Tue Jan 4 2022 (00:52 am CST): Today the Earth also perihelion just after midnight, the closest point to the Sun in its slightly-oval orbit around our star. Northern hemisphere observers: this should remind you that the seasons have nothing to do with how close we are to the Sun!
Thu 6 Jan 2022 (7:00 pm CST): Tonight’s [email protected] show focuses on winter observing, and how to do it without freezing. Watch live on Facebook or YouTube at 7:00 pm Central or catch past episodes on the Manitoba Museum’s YouTube Channel.
Fri 7 Jan 2022 (evening sky): Mercury reaches its greatest elongation from the Sun – the farthest apparent distance between the Sun and Mercury in our sky, making it the best time to catch a fleeting glimpse of the innermost planet.
Sun Jan 9 2022 (evening sky): First Quarter Moon
Wed Jan 12 2022 (evening sky): The waxing gibbous moon is near the Pleiades star cluster this evening. The two should just fit into the field of view of typical 7×50 binoculars. (Any binoculars you have are worth trying – even if you can’t see both together, both the Moon and the Pleiades are amazing through a pair of binoculars!)
Thu Jan 13 2022 (7:00 pm CST): The waxing gibbous moon has moved on and is near the Hyades star cluster which makes up the V-shaped face of the constellation Taurus the Bull. Again, both should fit in the field of view of typical binoculars. On tonight’s [email protected] show we’ll have live views of the Moon and star cluster (weather permitting) and focus on what you can see on the Moon with binoculars or a small telescope.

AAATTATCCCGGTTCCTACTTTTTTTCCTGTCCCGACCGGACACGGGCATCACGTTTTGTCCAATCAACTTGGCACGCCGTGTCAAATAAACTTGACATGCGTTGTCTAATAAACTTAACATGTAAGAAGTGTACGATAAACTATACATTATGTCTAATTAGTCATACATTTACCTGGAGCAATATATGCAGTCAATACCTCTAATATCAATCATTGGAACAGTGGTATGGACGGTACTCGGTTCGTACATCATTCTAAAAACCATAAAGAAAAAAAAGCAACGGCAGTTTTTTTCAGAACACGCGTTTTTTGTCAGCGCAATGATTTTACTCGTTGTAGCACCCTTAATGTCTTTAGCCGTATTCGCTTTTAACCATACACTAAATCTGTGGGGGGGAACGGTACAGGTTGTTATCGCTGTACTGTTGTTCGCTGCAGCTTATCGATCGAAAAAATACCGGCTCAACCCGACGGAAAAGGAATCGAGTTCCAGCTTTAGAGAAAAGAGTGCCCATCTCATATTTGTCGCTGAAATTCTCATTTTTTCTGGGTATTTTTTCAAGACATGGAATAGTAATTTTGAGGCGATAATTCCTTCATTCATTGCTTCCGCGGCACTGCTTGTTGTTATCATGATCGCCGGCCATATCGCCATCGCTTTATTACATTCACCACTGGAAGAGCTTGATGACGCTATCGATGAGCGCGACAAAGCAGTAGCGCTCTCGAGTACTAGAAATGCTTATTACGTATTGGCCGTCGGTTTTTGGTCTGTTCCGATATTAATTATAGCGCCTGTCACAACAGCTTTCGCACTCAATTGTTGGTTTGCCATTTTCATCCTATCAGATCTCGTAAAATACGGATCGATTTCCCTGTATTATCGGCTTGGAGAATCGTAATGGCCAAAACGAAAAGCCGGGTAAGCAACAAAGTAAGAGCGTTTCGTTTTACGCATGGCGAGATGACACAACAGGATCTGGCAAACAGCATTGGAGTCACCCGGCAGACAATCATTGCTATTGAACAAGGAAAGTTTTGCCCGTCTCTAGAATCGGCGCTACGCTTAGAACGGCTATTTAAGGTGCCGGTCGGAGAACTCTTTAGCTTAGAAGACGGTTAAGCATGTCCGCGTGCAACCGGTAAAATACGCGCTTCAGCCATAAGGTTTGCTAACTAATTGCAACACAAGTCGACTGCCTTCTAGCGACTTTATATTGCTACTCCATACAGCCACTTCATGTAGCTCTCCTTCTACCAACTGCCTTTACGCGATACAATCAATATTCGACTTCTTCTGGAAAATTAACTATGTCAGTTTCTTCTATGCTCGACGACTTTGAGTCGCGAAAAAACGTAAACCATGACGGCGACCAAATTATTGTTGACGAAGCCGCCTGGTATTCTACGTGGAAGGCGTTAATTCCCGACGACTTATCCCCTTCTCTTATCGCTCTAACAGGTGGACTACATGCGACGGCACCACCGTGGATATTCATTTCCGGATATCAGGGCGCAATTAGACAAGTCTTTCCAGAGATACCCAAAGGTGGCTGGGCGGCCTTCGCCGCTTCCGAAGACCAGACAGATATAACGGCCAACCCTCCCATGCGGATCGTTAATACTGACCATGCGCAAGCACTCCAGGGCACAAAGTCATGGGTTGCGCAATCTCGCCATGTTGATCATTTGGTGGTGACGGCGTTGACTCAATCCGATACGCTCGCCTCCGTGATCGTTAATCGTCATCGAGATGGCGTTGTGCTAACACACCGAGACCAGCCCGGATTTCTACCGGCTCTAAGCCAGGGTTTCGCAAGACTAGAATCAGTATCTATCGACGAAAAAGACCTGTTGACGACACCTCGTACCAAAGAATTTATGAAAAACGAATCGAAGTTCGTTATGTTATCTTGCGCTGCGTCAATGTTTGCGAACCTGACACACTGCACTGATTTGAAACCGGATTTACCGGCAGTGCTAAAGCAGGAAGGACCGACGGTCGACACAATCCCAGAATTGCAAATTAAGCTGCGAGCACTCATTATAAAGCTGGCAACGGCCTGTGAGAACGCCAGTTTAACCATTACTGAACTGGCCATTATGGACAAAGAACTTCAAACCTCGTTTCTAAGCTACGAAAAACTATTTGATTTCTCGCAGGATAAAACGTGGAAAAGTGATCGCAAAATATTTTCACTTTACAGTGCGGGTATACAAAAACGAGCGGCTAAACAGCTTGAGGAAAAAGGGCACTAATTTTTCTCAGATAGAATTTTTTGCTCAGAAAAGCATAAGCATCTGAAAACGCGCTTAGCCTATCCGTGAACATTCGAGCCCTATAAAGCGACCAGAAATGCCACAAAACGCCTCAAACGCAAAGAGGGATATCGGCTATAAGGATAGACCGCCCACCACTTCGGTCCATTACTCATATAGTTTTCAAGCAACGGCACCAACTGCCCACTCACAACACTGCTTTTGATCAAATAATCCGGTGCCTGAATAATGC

Sun Jan 16 2022 (evening sky): The almost full moon shines to the right of a pair of bright stars. Castor and Pollux mark the heads of the constellations Gemini the Twins. In the evening as they rise, Castor is the top star and Pollux is below it; as the sky turns and the stars rise higher into the south, Castor is on the right and Pollux is on the left with the Moon below them.
Mon 17 Jan 2022 (all night): Full Moon
Tue 20 Jan 2022 (7:00 pm CST): Tonight’s [email protected] show will focus on Orion the Hunter, the most prominent of the winter constellations. We’ll talk legends and lore as well as science and observation as we take a deep dive into what Orion has to offer backyard skywatchers.
Tue 25 Jan 2022 (morning sky): Last Quarter Moon
Thu 27 Jan 2022: (7:00 pm CDT): Tonight’s [email protected] show will help you take some pictures of the sky during this week’s dark of the Moon. We’ll talk cameras and apps, how to take sky pictures, and what to point your camera at.
Sat 29 Jan 2022 (morning sky): The very thin crescent moon is closer to Mars, with Venus above left, very low in the southeast before dawn. This will be a challenging observation – there will only be a short window between the objects rising and the sky brightening too much for them to be seen. Make sure you have a clear horizon free of buildings or trees, and look for Venus (the brightest) first. After you spot Venus, use binoculars to try and spot the thin moon and Mars.
Tue 1 Feb 2022: New Moon
To find out when the International Space Station passes over your location, visit Heavens Above and enter your location.